Gael Varoquaux, Alexandre Gramfort, Jean-baptiste Poline, Bertrand Thirion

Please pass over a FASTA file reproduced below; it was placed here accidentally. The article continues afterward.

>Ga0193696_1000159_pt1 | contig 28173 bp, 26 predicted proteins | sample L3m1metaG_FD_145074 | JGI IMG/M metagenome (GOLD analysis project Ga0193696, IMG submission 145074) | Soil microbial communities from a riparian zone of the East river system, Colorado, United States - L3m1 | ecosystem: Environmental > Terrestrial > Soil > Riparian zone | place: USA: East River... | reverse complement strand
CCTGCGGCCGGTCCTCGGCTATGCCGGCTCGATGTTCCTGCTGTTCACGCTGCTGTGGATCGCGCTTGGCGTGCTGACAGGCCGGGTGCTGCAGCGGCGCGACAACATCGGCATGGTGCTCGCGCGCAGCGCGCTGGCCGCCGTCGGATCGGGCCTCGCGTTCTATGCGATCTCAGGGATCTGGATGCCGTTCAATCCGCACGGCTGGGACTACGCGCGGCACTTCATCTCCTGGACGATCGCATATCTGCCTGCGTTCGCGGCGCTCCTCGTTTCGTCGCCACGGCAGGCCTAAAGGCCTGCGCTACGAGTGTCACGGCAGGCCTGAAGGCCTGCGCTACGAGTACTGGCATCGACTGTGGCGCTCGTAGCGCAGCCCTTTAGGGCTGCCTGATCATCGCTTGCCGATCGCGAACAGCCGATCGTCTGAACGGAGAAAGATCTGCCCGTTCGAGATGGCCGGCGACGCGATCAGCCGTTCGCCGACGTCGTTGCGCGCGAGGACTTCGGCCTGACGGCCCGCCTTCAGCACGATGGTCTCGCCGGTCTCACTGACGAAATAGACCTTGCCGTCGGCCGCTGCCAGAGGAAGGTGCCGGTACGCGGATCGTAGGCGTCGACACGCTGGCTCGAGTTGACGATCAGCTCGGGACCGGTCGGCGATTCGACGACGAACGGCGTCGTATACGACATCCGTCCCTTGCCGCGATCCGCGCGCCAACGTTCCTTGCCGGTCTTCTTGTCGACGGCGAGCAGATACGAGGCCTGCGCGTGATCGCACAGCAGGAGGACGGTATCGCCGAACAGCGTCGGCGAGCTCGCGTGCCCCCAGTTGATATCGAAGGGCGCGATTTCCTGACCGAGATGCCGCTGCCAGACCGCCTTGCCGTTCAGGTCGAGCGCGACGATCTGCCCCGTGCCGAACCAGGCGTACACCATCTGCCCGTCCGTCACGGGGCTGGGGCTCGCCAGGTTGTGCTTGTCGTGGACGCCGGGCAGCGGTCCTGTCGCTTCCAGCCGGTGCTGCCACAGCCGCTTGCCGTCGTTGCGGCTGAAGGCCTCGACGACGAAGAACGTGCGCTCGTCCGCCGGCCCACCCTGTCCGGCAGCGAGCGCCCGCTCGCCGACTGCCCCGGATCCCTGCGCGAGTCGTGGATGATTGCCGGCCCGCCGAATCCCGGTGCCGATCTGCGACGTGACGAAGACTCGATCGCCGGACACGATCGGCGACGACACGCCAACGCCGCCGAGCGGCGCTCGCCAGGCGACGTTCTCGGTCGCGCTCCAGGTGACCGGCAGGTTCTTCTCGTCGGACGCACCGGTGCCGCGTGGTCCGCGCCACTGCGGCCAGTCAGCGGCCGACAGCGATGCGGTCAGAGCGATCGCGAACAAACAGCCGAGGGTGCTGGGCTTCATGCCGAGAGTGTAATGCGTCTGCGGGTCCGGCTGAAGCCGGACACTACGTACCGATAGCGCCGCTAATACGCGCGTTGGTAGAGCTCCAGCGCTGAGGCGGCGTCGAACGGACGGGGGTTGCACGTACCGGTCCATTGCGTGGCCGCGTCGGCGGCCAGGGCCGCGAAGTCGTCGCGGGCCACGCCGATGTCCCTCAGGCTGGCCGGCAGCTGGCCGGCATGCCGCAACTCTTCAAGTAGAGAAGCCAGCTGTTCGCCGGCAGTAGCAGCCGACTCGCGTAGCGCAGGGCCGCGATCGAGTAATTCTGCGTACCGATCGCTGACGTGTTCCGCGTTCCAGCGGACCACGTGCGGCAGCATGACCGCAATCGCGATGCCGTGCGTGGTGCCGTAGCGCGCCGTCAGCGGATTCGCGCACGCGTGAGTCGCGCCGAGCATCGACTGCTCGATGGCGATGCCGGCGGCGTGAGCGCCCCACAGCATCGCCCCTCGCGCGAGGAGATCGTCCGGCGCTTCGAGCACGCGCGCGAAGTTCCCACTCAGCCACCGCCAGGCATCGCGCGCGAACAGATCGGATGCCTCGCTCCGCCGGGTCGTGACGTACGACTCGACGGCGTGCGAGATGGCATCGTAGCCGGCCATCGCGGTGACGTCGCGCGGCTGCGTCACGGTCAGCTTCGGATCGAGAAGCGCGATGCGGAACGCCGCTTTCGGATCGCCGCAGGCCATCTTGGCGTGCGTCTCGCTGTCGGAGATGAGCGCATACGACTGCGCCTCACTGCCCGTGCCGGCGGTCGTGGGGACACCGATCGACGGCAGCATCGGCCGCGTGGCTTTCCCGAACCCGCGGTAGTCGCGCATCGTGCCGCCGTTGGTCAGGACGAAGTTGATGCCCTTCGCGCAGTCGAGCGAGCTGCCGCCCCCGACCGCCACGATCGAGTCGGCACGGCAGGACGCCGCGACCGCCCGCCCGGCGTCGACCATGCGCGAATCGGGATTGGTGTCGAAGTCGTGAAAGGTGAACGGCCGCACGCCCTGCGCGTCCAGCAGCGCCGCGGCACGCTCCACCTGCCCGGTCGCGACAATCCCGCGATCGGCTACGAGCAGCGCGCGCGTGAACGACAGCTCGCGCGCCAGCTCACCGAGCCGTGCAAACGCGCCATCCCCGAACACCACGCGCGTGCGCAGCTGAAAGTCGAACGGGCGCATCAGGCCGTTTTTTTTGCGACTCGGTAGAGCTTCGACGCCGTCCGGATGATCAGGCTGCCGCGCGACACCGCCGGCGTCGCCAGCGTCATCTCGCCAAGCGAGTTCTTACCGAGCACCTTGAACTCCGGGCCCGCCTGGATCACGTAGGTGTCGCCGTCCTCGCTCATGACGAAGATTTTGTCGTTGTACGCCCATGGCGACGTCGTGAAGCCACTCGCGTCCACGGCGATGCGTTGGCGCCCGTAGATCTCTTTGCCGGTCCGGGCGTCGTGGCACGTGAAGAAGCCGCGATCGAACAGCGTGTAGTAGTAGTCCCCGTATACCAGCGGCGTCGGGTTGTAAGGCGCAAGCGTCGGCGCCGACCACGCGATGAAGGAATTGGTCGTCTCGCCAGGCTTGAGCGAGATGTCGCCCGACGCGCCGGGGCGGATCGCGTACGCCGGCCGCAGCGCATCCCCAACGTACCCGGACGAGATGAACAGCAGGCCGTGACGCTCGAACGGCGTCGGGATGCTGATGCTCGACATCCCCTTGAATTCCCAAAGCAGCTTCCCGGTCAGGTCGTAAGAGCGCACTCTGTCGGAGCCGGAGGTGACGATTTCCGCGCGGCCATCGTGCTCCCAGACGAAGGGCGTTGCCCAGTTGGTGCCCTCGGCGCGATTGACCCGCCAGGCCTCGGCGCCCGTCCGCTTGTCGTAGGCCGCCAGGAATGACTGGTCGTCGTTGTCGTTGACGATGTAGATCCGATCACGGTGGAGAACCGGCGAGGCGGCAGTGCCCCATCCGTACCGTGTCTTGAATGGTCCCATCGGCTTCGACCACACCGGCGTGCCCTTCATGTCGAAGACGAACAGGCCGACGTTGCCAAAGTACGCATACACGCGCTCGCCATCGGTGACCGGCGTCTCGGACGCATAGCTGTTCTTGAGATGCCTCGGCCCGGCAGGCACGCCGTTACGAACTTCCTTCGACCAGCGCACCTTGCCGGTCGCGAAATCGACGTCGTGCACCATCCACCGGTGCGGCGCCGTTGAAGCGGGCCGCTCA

Spontaneous brain activity, as observed in functional neuroimaging, has been shown to display reproducible structure that expresses brain architecture and carries markers of brain pathologies. An important view of modern neuroscience is that such large-scale structure of coherent activity reflects modularity properties of brain connectivity graphs. However, to date, there has been no demonstration that the limited and noisy data available in spontaneous activity observations could be used to learn full-brain probabilistic models that generalize to new data. Learning such models entails two main challenges: i) modeling full brain connectivity is a difficult estimation problem that faces the curse of dimensionality and ii) variability between subjects, coupled with the variability of functional signals between experimental runs, makes the use of multiple datasets challenging. We describe subject-level brain functional connectivity structure as a multivariate Gaussian process and introduce a new strategy to estimate it from group data, by imposing a common structure on the graphical model in the population. We show that individual models learned from functional Magnetic Resonance Imaging (fMRI) data using this population prior generalize better to unseen data than models based on alternative regularization schemes. To our knowledge, this is the first report of a cross-validated model of spontaneous brain activity. Finally, we use the estimated graphical model to explore the large-scale characteristics of functional architecture and show for the first time that known cognitive networks appear as the integrated communities of functional connectivity graph.